Most studies done on violence and video games support the conclusion that violent video games can increase aggressive behavior in children and adolescents, especially boys, researchers said on Friday.
An analysis of 20 years of research shows the effects can be both immediate and long-lasting.
"The majority of the studies would suggest there are effects," said Jessica Nicoll of Saint Leo University in Saint Leo, Florida, who worked on the study.
One study showed that children who played a violent game for less than 10 minutes and then took a mood assessment test rated themselves with aggressive traits and aggressive actions shortly after playing.
Teachers of 600 8th and 9th graders, aged 13 to 15, said children who spent more time playing violent video games were more hostile than other children and more likely to argue with authority figures and other students.
The findings, presented at an annual meeting of American Psychological Association, prompted the group to adopt a resolution recommending that all violence be reduced in video games and interactive media marketed to children and youth.
"Additionally, the APA also encourages parents, educators and health care providers to help youth make more informed choices about which games to play," the Association said in a statement.
Video games set a bad example and may be particularly influential because a player takes on the roles of heroes and villains, violent and otherwise, the APA said.
Perpetrators of violence go unpunished 73 percent of the time in all violent scenes, the group said. "Showing violent acts without consequences teach youth that violence is an effective means of resolving conflict," said psychologist Elizabeth Carll, who helps direct the group's Committee on Violence in Video Games and Interactive Media.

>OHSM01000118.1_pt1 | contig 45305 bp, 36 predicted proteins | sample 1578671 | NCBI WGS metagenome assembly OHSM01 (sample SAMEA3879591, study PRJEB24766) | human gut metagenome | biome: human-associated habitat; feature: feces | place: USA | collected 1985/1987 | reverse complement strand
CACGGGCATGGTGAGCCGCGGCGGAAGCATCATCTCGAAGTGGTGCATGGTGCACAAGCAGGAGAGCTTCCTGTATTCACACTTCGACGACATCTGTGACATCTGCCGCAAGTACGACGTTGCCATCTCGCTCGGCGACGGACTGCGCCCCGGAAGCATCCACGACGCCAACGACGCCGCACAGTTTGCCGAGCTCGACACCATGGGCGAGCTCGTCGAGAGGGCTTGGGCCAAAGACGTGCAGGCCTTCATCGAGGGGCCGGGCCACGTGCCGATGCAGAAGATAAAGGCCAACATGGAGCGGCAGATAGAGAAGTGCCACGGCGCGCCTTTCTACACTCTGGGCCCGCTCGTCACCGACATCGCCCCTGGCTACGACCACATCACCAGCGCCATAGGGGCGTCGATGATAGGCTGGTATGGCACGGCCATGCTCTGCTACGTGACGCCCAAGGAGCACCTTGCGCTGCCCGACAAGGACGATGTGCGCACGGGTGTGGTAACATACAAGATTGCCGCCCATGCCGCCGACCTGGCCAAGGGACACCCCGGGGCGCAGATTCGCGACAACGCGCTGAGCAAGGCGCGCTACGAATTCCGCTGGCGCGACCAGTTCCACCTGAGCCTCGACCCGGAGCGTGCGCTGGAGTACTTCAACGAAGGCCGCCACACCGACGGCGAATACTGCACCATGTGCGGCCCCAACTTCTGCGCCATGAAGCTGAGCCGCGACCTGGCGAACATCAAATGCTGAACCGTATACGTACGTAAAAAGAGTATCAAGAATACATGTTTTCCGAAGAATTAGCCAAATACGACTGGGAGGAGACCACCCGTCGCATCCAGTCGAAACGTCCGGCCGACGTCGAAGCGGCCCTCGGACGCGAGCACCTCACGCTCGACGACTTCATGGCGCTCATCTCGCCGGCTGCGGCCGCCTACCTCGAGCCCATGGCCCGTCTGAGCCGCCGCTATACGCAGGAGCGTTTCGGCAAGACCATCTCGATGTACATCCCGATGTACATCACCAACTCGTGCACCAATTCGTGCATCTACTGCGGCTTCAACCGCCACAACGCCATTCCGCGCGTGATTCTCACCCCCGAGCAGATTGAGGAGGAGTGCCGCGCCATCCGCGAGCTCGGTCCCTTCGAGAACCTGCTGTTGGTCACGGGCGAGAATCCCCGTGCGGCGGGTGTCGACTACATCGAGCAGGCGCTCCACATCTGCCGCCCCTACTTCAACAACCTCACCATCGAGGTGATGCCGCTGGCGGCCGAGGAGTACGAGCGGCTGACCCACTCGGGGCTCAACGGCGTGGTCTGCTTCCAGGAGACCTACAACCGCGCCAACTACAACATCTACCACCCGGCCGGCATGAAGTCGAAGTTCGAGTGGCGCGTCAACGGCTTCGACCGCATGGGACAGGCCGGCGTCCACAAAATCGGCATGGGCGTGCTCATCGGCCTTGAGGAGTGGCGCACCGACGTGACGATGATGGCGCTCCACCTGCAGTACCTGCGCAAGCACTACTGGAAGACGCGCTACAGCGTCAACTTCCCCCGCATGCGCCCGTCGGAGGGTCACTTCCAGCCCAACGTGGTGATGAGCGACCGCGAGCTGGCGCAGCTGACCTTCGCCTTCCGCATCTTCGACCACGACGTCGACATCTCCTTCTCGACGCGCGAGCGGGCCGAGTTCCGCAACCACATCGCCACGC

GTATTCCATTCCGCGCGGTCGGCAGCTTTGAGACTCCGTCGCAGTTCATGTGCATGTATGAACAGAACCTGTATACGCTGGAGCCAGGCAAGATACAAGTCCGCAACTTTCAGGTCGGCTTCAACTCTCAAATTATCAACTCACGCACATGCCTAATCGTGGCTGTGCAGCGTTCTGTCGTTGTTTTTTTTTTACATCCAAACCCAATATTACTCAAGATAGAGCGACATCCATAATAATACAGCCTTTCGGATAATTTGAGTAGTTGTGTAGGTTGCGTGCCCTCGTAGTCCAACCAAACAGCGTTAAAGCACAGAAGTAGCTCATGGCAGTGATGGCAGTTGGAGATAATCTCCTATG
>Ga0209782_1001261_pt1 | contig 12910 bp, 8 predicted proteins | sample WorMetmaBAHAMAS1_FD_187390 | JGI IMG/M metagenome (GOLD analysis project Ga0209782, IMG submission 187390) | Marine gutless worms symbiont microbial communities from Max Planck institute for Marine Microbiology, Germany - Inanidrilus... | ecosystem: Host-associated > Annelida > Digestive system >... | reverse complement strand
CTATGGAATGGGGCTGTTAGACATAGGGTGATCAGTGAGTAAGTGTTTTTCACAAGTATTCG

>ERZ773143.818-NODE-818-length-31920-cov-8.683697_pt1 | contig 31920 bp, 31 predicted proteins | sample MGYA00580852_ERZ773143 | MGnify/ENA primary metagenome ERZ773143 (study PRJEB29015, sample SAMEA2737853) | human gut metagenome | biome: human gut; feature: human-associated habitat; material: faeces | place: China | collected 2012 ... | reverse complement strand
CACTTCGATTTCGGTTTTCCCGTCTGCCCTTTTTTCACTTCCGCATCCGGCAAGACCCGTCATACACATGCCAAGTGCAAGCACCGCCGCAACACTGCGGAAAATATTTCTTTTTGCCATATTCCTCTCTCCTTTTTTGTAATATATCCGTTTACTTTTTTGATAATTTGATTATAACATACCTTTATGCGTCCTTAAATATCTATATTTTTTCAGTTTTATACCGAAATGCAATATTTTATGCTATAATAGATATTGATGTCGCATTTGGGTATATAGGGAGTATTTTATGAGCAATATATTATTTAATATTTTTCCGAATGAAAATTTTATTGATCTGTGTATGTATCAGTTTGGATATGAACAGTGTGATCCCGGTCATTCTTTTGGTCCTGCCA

Nicoll said in an interview that "only a handful" of the studies she and colleagues examined found no connection between violence and violent video games.
The findings are similar to those seen for violent television shows. Joaquim Ferreira of the University of Coimbra in Portugal and colleagues studied more than 800 youngsters aged from 9 to 14 and found the biggest factor linking television violence and actual aggression was the child's understanding of the violence.
"It is the way you perceive the violence and how you deal with the kids and help them understand reality," Ferreira, who also presented his findings to the APA meeting, said in an interview.
Parents can sit with children and explain cartoons or television shows to them -- something the APA and other groups recommend doing. But this is more difficult to do with video games, Ferreira said.
"You are part of the thing," he said. "You get involved in the violence because you are doing it."